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Heat continues in South, breaks into storms in Northeast

An unrelenting heat wave continued across the southern United States on Saturday, promising more of the triple-digit temperatures that have roasted the region for weeks.
/ Source: Reuters

An unrelenting heat wave continued across the southern United States on Saturday, promising more of the triple-digit temperatures that have roasted the region for weeks.

Forecasters predicted the heat and dryness will continue in the area at least through next week, though they looked for remnants of former tropical storm Emily to bring some rain to coastal Florida on Saturday night.

In the Northeast, extreme heat that has marked the summer weeks was abating, with temperatures expected to dip into the low 70s Fahrenheit in Trenton, New Jersey in the evening to give residents an escape from what AccuWeather.com forecasters called a "heat bubble" that had blistered the area in July.

Looming thunderstorms also threatened parts of the Northeast and Midwest on Saturday.

But in the hot, dry South, the heat raged early in the day.

In Oklahoma City, the temperature was expected to hit 109 degrees, forecasters said.

At a national prayer rally in Houston's Reliant Stadium, temperatures outside pushed into the upper 80s by mid-morning and humidity soared -- leading rally leaders to encourage attendees who were planning to fast throughout the day to reconsider if they get too hot.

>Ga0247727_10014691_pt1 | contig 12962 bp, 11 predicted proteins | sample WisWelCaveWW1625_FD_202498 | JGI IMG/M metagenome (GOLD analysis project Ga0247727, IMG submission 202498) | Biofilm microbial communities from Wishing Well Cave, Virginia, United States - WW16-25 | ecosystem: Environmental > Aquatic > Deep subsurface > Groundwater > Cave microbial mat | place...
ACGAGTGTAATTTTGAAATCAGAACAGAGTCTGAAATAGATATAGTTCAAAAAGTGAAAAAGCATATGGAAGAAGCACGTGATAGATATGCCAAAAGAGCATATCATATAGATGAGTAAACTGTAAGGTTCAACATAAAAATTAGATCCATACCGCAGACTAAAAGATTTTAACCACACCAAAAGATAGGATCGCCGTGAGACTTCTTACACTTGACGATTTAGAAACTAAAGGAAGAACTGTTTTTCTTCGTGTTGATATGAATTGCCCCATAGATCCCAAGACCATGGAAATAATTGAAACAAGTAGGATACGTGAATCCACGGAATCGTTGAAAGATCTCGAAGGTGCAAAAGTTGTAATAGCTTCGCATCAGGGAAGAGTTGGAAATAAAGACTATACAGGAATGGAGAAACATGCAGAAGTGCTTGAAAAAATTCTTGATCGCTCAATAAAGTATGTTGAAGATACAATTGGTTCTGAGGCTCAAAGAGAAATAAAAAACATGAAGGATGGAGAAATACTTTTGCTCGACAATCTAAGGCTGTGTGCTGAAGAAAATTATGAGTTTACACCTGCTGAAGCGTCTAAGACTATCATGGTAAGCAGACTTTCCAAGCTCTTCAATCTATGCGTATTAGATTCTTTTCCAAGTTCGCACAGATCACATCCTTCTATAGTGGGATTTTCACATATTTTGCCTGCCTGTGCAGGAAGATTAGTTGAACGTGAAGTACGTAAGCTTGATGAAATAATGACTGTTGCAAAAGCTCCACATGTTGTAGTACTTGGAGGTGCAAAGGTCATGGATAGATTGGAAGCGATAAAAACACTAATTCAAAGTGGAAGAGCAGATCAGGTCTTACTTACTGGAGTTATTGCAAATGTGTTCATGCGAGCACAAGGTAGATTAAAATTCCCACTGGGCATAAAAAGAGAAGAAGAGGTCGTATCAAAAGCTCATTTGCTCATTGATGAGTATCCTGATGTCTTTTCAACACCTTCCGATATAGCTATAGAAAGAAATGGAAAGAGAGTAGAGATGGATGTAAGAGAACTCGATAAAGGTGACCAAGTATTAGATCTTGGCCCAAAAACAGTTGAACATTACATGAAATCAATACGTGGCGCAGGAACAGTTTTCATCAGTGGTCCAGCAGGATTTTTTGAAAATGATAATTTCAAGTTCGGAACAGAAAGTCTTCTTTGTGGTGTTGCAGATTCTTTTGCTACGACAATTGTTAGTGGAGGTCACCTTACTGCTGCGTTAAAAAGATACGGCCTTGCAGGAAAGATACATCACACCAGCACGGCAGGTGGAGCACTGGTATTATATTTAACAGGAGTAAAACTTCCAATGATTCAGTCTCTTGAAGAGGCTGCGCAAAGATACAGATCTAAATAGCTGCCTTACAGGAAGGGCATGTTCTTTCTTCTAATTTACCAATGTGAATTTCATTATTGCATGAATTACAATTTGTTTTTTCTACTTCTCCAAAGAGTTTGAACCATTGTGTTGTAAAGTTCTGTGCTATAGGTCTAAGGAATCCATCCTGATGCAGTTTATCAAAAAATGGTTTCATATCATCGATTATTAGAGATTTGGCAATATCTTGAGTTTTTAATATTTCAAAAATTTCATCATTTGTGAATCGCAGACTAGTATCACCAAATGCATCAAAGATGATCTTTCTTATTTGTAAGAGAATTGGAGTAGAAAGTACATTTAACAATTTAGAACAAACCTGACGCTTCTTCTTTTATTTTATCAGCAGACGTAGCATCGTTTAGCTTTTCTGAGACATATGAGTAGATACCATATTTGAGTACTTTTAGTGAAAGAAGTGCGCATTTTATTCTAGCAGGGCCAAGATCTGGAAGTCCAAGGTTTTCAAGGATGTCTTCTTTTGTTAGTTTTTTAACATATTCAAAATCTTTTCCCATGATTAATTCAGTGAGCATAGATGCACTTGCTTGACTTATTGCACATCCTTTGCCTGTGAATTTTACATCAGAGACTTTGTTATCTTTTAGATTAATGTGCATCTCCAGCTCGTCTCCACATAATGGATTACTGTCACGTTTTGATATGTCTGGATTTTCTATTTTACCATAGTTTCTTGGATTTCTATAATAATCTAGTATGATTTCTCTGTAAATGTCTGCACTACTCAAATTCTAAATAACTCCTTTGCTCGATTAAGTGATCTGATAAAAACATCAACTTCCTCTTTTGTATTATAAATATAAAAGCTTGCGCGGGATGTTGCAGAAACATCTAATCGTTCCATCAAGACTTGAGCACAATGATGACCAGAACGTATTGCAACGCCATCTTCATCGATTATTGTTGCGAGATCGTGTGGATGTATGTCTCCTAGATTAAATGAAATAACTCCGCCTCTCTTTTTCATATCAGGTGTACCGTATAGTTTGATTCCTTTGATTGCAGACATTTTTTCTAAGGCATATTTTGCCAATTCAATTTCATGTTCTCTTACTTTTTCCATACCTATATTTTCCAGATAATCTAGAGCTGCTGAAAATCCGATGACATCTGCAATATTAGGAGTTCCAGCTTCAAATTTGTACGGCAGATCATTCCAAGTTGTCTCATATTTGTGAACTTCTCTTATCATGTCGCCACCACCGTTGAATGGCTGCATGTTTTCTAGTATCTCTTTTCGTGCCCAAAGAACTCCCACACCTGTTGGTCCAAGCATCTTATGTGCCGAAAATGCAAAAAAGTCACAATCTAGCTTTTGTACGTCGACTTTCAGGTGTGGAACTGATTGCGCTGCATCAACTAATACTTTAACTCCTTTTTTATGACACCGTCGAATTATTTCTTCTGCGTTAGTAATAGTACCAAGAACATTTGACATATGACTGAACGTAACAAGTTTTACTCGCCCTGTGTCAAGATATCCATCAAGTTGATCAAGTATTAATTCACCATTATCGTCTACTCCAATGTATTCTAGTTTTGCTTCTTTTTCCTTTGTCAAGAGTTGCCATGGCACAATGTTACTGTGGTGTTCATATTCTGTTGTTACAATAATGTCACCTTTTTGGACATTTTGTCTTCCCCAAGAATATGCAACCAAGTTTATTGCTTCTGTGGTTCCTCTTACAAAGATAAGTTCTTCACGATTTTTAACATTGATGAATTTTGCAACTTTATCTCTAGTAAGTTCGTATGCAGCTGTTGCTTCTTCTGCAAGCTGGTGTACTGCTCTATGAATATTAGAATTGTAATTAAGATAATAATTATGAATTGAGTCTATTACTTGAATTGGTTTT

"Drink water, do what you need to do, don't worry about what others are doing," Luis Cataldo of the Kansas City International House of Prayer told the thousands gathered at the indoor stadium.

In Dallas, temperatures were expected to top 100 degrees for the 35th consecutive day, and no relief is in sight for at least another week, according to AccuWeather.com forecasters.

Temperatures had already reached 94 degrees in Little Rock, Arkansas, by 10 a.m., where a heat advisory was in effect. Highs were expected to hit 102 degrees, according to AccuWeather.com forecasters.

Severe storms elsewhere
The forecast was much different in the North and Midwest.

"There will be scattered thunderstorms spanning pretty large real estate from the Northeastern states through the Ohio valley and Tennessee Valley," said John Racy, a lead forecaster at the National Weather Service's Storm Prediction Center.

Parts of western New England down to the mid-Atlantic area will also be affected, Racy said.

Severe storms are also expected in Minnesota and Wisconsin and to the south in parts of Nebraska and Kansas. North Dakota had severe storms on Friday, but the system moved east on Saturday toward the upper Mississippi valley, Racy said.

Storms were forecast to bring heavy rains, hail and damaging wind gusts in cities such as Minneapolis and Omaha, according to forecasters.